The Creatures of Zanzibar

I spoke to you recently of the reasons I think South Africans should visit Zanzibar, and today I thought I’d tell you a bit about their animal life. This is mostly because my Zanzibar photo folder is filled with a whole bunch of photographs that I need to use. Although now that I think of it… Possibly I need a bit more practice and the photographs aren’t that great… The animals, however, are.

When it comes to travel, or actually just life, one of my big draw cards is creatures, because creatures are awesome. A lot of tourism around the world featuring animals can be a little suspect though. I have indulged in “bad” animal tourism in the past, at the time not knowing any better. I like to think that I am getting wiser. I know better than to ride elephants now. I know that jumping into a swimming pool with dolphins is not cool. I know that paying someone to let me take a picture with their gibbon (seriously don’t do this!) or lemur or giant lizard is basically me just putting money into a system that causes pain for many animals, in some instances threatening their entire continued existence.

But there are some instances of animal tourism that I think are ok. I am, of course, open to correction, but I think a lot of Zanzibari animal attractions are kind of cool.

The Monkeys in the Jozani Forest

A nice little walk (with a guide) through the Jozani Forrest will have you meeting a troupe of Blue Sykes monkeys. These are the most chilled creatures you will ever meet. And cute as hell! Unfortunately they have pitch black faces so photographing them (for someone with as limited skill as I have) was kind of tricky. My pics make them look like dark spots with grey fuzz. Not a very good representation of their adorableness.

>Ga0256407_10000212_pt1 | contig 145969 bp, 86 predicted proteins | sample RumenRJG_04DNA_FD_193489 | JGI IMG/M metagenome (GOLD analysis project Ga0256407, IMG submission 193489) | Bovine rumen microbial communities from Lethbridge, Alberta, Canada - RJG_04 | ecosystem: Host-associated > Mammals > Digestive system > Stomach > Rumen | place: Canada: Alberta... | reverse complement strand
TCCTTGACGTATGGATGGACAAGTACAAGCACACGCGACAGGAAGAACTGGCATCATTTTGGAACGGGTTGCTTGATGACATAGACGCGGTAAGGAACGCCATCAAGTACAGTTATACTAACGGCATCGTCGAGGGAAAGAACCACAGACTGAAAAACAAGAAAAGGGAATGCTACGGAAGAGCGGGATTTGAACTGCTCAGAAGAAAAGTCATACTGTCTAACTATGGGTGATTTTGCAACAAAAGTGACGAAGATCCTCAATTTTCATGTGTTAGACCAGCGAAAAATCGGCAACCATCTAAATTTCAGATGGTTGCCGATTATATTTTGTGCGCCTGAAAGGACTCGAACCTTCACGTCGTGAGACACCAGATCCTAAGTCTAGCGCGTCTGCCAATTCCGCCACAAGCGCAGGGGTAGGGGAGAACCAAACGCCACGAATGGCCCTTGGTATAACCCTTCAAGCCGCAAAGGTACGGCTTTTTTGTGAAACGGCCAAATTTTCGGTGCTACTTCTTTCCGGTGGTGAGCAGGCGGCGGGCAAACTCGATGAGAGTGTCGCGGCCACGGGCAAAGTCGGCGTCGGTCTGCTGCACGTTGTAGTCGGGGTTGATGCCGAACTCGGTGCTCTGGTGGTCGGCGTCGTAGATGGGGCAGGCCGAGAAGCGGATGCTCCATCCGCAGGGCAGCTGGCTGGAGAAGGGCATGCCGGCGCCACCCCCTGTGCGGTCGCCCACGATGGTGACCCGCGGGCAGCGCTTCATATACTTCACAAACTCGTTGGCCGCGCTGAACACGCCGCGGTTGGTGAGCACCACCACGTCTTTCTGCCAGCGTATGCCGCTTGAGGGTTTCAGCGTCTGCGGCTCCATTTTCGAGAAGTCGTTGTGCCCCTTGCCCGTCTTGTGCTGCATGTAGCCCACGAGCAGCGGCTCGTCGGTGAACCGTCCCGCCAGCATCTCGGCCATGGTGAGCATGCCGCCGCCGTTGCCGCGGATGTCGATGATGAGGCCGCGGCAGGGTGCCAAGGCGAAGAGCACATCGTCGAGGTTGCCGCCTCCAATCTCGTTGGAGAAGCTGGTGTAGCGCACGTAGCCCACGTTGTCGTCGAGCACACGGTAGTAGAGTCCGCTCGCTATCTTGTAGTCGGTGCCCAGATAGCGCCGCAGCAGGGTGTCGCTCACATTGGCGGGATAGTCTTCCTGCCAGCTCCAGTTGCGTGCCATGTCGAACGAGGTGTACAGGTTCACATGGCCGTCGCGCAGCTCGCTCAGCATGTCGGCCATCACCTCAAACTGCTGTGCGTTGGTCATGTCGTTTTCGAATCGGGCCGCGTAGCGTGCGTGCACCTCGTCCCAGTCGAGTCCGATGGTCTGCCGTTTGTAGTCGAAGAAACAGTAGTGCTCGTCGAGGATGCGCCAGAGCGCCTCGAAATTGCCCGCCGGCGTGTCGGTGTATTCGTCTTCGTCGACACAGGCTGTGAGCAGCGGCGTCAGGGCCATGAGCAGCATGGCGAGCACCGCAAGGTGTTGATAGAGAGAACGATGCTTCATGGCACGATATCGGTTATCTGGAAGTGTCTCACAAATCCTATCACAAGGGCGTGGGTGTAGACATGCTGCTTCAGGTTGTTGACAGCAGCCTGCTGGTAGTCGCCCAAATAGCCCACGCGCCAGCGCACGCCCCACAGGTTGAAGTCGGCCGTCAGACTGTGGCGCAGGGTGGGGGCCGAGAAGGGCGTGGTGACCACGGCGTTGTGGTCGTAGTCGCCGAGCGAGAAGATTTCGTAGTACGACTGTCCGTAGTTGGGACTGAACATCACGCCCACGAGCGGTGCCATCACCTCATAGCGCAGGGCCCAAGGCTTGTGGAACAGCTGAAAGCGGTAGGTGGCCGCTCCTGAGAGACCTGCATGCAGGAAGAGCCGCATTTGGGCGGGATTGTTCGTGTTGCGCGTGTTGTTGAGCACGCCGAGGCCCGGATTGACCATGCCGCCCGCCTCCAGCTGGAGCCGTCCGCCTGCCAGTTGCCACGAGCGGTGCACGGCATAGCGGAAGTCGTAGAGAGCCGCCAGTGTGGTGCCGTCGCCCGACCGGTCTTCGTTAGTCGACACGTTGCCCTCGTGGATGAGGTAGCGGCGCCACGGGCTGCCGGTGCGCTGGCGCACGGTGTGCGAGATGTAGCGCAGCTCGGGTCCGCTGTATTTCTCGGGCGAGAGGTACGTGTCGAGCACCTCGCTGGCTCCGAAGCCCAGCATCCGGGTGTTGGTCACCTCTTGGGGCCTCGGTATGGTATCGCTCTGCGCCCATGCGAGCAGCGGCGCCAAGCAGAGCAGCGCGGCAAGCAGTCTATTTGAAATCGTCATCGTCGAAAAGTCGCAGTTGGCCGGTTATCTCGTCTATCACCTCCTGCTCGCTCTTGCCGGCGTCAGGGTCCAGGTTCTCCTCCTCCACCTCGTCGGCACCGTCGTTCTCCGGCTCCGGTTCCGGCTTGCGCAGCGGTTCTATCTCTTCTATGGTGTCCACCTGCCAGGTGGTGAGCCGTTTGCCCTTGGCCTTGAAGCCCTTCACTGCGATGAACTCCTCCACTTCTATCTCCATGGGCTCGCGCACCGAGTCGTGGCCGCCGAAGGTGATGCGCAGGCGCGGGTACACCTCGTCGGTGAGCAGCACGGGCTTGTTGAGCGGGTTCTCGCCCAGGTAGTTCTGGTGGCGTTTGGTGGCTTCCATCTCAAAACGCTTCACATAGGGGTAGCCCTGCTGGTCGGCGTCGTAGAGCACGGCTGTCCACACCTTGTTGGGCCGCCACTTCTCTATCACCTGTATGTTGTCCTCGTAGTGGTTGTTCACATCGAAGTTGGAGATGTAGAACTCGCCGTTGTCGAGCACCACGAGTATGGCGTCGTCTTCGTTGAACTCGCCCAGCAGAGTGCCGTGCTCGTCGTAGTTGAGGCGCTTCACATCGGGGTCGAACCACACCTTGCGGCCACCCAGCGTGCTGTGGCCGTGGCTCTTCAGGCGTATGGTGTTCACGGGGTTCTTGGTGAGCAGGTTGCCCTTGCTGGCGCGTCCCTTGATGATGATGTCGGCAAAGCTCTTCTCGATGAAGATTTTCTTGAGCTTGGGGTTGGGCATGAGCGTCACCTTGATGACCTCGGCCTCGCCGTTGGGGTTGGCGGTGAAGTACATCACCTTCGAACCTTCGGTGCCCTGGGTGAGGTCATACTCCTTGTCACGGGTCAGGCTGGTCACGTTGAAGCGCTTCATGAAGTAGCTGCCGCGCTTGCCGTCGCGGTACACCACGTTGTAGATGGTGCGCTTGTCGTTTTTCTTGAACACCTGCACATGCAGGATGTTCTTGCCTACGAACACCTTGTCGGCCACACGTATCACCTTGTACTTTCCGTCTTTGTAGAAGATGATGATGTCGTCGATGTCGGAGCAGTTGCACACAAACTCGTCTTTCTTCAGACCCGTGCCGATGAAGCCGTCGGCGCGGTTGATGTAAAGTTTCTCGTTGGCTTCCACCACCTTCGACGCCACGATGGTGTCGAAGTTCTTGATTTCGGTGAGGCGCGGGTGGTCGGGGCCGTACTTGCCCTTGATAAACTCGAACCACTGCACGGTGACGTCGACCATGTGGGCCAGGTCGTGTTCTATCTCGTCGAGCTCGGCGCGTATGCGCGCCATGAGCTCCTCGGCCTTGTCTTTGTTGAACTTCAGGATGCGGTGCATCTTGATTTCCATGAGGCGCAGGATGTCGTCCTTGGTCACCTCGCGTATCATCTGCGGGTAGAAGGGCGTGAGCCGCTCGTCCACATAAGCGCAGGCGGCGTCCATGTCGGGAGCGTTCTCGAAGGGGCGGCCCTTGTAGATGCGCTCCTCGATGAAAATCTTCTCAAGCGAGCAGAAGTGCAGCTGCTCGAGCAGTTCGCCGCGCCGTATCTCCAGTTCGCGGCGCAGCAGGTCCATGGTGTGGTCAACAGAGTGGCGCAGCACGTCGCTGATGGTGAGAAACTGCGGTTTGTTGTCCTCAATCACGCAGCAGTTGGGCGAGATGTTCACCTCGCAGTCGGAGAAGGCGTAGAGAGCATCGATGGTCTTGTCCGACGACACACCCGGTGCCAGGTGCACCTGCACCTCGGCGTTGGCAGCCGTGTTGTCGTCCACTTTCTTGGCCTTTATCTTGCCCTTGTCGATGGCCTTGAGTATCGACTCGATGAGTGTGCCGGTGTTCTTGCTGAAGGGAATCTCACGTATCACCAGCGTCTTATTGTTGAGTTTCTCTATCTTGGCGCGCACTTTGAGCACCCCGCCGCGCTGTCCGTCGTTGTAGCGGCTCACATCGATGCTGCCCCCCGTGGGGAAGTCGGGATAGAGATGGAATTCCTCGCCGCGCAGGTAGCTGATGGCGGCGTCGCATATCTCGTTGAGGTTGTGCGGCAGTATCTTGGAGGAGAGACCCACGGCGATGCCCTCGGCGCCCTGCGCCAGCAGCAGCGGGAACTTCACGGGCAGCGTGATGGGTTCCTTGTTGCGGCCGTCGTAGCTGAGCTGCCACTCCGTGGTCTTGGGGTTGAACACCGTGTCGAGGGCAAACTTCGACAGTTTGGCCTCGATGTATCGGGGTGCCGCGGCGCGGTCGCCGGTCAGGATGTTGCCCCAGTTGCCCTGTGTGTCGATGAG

Zanzibar Butterfly Centre

I have a thing for butterfly farms. They always manage to draw me towards them. Often they’re a bit of a disappointment, but I adore butterflies so for me to be completely disillusioned with any sort of butterfly place there would have to be no butterflies at all. The Zanzibar Butterfly Centre is one of those butterfly farms that actually does manage to delight without disappointing. I love this project. I love that it’s filled with gorgeous butterflies, and I love that it is a sustainable project that has lead to the employment of islanders. I love that it’s a space that is cared for with love and enthusiasm.

 

The Feeshies

Snorkelling is one of my favourite pastimes and Zanzibar definitely does not disappoint on that front. I’m a bit of a coward when it comes to scuba diving, but my dad says he did some of his best scuba diving in Zanzibar as well. The waters are filled with gorgeous multi-coloured creatures, and because of their serious attempts at turtle conservation there is a higher than usual likelihood that you might get to see a turtle in the open ocean.

The Dolphins

If you chat to one of those tourist “helpers” who find you on the beach, you might be offered the opportunity to swim with the dolphins in the ocean. I know that for me this sounded a little dodgy, but I was curious as to what this was about. The thing is, this is a very big “maybe” but it’s a definite possibility that you might find yourself swimming briefly between some dolphins. Now to be honest: that sounds terrifying to me! But I know some people dig it. At first when I watched this dolphin thing in action I got a bit apprehensive. “Dolphins!” shouted one man on a small boat, and then a few kind of herded the dolphins toward the people snorkelling in the waters nearby. And those dolphins did go straight for the people (there’s plenty of space though that water is super deep – I imagine the dolphins just went straight under the people floating at the top) and then they seemed to do a bit of a circle and come back. My instinctive response was to be upset that the dolphins were being “chased”, but then I sort of realised that those dolphins have the whole ocean to play in. If these silly humans on boats were actually upsetting them they’d just go swim somewhere else. All they have to do is go down and they’re no longer accessible as an attraction. So yeah, I don’t know what you think. But it seems pretty harmless to me.

The Turtle Sanctuaries